Securiforce timely appealed, and we have jurisdiction pursuant to 28 U.S.C. § 1295(a)(3).


         We review the legal conclusions of the Claims Court de novo and its findings of fact for clear error. Rasmuson v. United States, 807 F.3d 1343, 1345 (Fed. Cir. 2015).



         We first consider whether the Claims Court had subject-matter jurisdiction to review the termination for convenience. "Whether the Court of Federal Claims had jurisdiction under the CDA is a question of law we decide de novo, " K-Con Bldg. Sys., Inc. v. United States, 778 F.3d 1000, 1004 (Fed. Cir. 2015), but "we review the trial court's findings of fact relating to jurisdictional issues for clear error, " John R. Sand & Gravel Co. v. United States, 457 F.3d 1345, 1353 (Fed. Cir. 2006), aff'd, 552 U.S. 130 (2008). The plaintiff bears the burden of establishing jurisdiction by a preponderance of the evidence. Brandt v. United States, 710 F.3d 1369, 1373 (Fed. Cir. 2013).

         "A prerequisite for jurisdiction of the Court of Federal Claims over a CDA claim is a final decision by a contracting officer on a valid claim." Northrop Grumman Computing Sys., Inc. v. United States, 709 F.3d 1107, 1111-12 (Fed. Cir. 2013); see also 28 U.S.C. § 1491(a)(2); 41 U.S.C. § 7104(b)(1). Because the CDA does not define "claim, " we look to the Federal Acquisition Regulation ("FAR"), which defines a claim as "a written demand or written assertion by one of the contracting parties seeking, as a matter of right, the payment of money in a sum certain, the adjustment or interpretation of contract terms, or other relief arising under or relating to th[e] contract." FAR 52.233-1(c); see also J.A. 789 (incorporating this clause into Securiforce's contract). We have explained that for monetary claims, the absence of a sum certain is "fatal to jurisdiction under the CDA." Northrop, 709 F.3d at 1112; accord M. Maropakis Carpentry, Inc. v. United States, 609 F.3d 1323, 1327-29 (Fed. Cir. 2010). Relatedly, "once a claim is in litigation, the contracting officer may not rule on it-even if the claim . . . was not properly submitted to and denied by the contracting officer before it was placed in litigation." K-Con, 778 F.3d at 1005.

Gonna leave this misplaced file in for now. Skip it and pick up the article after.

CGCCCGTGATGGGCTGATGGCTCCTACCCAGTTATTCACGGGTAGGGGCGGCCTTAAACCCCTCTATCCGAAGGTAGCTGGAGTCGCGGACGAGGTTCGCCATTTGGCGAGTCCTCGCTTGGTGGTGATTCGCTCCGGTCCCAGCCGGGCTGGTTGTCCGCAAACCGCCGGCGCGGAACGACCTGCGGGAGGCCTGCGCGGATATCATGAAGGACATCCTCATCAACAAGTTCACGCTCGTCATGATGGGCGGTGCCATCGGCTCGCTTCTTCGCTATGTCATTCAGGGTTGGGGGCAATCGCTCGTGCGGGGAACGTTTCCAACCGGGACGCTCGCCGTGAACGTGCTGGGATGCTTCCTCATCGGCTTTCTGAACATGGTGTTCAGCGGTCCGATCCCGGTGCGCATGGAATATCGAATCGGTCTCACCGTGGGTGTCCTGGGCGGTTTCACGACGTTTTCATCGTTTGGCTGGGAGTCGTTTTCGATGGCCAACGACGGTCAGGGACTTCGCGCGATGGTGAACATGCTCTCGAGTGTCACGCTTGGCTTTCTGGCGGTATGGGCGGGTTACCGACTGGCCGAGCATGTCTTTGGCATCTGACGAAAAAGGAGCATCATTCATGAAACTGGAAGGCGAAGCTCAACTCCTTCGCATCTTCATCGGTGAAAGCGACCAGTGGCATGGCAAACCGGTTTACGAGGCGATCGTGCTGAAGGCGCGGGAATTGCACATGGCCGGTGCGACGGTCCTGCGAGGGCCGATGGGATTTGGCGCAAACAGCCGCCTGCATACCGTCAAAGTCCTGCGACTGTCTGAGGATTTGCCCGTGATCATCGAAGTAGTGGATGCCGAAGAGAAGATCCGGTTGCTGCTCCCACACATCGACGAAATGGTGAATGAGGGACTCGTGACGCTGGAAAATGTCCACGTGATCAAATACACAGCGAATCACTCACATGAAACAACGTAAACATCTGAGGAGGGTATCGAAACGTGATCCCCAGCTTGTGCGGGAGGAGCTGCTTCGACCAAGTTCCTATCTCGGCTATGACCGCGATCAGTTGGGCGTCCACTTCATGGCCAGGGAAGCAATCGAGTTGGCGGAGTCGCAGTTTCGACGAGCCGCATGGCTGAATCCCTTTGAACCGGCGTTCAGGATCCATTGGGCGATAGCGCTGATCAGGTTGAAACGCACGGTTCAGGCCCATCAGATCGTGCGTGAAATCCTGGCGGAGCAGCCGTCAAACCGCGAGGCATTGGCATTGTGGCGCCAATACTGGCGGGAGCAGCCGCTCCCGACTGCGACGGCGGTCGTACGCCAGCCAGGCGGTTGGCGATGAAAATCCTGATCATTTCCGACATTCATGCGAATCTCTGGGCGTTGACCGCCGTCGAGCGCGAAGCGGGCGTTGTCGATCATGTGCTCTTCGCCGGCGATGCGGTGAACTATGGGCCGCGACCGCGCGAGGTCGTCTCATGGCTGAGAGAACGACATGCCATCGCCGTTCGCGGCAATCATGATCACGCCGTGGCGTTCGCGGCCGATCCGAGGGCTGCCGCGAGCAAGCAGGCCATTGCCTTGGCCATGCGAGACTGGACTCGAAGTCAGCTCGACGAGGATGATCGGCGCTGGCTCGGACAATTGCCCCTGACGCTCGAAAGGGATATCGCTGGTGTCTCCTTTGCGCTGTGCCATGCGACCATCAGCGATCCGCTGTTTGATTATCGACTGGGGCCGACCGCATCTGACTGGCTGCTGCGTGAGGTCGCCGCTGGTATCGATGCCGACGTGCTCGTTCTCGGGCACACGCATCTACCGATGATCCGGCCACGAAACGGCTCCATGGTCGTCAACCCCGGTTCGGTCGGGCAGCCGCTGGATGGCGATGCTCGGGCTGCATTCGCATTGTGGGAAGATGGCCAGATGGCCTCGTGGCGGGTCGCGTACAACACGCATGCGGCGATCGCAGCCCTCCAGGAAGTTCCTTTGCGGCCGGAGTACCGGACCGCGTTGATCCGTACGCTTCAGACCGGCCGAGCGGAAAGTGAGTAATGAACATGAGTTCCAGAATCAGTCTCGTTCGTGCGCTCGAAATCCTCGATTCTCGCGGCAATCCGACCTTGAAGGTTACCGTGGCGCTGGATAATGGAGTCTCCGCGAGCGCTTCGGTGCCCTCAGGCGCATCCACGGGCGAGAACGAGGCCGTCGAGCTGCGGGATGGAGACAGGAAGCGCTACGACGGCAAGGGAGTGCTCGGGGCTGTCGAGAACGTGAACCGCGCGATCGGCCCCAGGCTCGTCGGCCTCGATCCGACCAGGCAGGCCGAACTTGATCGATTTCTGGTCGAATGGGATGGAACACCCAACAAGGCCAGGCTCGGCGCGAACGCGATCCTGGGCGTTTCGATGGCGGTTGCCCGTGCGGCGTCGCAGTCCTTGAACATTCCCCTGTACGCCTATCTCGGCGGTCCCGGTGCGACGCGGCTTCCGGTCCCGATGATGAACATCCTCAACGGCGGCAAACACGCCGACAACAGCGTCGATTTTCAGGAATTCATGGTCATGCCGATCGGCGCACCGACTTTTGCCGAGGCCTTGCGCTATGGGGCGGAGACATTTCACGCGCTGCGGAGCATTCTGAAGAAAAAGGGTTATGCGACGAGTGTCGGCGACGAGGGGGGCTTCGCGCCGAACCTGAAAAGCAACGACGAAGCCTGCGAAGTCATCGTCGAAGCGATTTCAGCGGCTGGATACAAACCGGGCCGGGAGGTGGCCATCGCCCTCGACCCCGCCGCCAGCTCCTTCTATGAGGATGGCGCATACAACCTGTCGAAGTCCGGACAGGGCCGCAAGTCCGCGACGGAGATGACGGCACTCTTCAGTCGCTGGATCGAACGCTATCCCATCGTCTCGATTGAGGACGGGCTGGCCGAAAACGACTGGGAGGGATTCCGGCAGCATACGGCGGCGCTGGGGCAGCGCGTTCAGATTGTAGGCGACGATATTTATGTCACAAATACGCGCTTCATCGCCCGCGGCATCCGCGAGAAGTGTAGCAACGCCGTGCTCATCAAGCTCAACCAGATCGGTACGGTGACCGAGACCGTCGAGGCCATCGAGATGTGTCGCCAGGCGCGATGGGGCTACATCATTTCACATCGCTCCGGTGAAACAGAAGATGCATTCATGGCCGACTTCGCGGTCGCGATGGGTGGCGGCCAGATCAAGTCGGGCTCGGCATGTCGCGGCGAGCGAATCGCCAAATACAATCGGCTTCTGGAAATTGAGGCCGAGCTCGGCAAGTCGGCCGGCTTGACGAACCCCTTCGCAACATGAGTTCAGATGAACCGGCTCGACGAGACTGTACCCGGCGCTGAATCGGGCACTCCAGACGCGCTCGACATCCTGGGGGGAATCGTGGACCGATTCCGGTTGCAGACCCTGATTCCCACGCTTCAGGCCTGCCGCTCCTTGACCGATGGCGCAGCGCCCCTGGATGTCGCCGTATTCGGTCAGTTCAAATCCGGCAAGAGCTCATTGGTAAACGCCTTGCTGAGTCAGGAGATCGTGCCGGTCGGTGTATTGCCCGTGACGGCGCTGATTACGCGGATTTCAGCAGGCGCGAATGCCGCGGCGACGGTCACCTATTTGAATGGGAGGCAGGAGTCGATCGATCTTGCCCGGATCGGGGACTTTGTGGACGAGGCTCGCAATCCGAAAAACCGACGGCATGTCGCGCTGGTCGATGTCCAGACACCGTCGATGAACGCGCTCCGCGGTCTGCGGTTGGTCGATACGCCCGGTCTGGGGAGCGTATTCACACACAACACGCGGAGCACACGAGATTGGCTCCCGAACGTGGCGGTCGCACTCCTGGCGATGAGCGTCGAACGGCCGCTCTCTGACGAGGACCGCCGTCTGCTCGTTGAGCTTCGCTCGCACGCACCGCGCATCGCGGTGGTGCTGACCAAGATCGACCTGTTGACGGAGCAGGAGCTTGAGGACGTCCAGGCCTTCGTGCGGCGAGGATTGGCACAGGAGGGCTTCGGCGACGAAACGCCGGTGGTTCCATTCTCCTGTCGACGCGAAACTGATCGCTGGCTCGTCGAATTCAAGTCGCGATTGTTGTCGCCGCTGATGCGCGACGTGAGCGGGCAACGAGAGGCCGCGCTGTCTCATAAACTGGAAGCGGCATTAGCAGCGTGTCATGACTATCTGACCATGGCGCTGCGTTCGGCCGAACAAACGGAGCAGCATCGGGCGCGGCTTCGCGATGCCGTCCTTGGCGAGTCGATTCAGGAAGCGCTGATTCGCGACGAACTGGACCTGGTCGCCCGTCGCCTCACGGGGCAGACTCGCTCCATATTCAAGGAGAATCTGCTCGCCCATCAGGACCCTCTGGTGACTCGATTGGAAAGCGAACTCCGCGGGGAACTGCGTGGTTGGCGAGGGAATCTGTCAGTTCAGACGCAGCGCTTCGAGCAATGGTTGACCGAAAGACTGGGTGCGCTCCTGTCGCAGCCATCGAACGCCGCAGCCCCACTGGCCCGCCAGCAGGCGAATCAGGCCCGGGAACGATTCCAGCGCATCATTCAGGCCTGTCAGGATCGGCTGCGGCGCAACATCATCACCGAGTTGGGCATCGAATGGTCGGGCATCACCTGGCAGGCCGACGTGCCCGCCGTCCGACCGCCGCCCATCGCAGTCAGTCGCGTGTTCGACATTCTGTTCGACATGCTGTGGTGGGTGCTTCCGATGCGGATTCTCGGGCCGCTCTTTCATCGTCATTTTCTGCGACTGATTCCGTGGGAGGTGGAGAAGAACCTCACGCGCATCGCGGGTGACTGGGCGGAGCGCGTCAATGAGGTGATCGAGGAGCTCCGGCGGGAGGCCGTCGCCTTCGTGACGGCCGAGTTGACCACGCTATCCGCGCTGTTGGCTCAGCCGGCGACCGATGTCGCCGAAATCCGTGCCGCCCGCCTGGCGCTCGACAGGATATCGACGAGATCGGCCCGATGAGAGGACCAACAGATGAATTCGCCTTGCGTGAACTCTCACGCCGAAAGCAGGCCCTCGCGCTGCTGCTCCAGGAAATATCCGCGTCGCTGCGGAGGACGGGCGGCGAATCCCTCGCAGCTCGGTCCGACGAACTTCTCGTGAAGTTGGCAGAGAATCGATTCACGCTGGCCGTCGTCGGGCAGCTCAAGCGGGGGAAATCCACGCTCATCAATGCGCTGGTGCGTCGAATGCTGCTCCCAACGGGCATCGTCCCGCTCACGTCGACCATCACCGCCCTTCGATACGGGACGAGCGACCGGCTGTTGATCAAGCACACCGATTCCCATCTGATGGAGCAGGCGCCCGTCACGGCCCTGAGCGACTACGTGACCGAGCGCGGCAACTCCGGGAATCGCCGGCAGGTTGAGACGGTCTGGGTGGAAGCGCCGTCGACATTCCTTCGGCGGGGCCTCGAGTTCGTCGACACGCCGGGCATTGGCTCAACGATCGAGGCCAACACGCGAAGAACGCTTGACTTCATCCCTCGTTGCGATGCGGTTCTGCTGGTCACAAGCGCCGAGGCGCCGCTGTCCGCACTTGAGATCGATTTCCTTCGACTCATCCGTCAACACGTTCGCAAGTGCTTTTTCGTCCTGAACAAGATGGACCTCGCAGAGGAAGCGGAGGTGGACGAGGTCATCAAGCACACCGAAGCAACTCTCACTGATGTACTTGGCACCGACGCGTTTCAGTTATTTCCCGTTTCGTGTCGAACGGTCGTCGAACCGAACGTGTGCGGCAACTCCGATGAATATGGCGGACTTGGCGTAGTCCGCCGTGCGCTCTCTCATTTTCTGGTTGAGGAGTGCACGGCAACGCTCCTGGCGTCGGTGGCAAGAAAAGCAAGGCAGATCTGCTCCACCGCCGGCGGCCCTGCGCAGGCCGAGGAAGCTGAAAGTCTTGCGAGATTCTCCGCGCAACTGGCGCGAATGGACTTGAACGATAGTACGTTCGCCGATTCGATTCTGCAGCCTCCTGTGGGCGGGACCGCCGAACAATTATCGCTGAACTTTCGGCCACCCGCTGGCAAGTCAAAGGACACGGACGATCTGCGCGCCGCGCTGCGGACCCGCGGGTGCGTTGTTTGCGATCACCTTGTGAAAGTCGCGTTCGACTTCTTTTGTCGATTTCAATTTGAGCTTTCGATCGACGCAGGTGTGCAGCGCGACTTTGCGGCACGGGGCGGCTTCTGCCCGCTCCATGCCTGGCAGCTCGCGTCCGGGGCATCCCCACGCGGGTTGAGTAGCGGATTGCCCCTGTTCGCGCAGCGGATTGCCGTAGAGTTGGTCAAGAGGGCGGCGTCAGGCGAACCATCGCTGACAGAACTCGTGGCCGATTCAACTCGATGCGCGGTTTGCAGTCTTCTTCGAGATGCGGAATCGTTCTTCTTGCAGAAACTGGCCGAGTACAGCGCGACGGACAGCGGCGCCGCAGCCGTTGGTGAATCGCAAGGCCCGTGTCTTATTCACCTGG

The government offers two alternative arguments against the Claims Court's jurisdiction, both based on Securiforce's purported failure to obtain a final decision from the CO before bringing its claim into court. First, the government contends that the filing of Securiforce's initial complaint in the Claims Court ousted the CO of authority to decide the claim presented in Securiforce's subsequent letter. Second, the government argues that even if the CO had authority to decide the claim, Securi-force failed to state a sum certain in its letter to the CO, as required by the CDA. Because we agree with the government on the second of these points, we need not reach the first.

         As noted above, Securiforce submitted a letter to the CO concerning the termination for convenience on November 16, 2012, ten days after it filed its initial complaint in the Claims Court. Securiforce's letter to the CO did not state a sum certain but rather purported to seek only a declaration that the termination for convenience constituted a material breach of the contract. The Claims Court determined that it had jurisdiction because this "letter constituted a valid claim to the contracting officer for non-monetary relief." Securiforce I, 125 Fed.Cl. at 775. We disagree.

         While contractors may in some circumstances properly seek only declaratory relief without stating a sum certain, they may not circumvent the general rule requiring a sum certain by reframing monetary claims as non-monetary. In a related context, we have been careful to recognize this distinction. The Administrative Procedure Act ("APA") provides a cause of action for nonmonetary claims against the government, 5 U.S.C. § 702, so long as "there is no other adequate remedy in a court, " id. § 704. The Tucker Act, however, provides exclusive jurisdiction in the Claims Court for monetary claims exceeding $10, 000. See 28 U.S.C. ยงยง 1346(a)(2), 1491(a)(1). The question in many of our prior cases, then, has been whether a given claim is properly classified as monetary or nonmonetary. We and other courts of appeals have consistently held that litigants may not avoid the Claims ...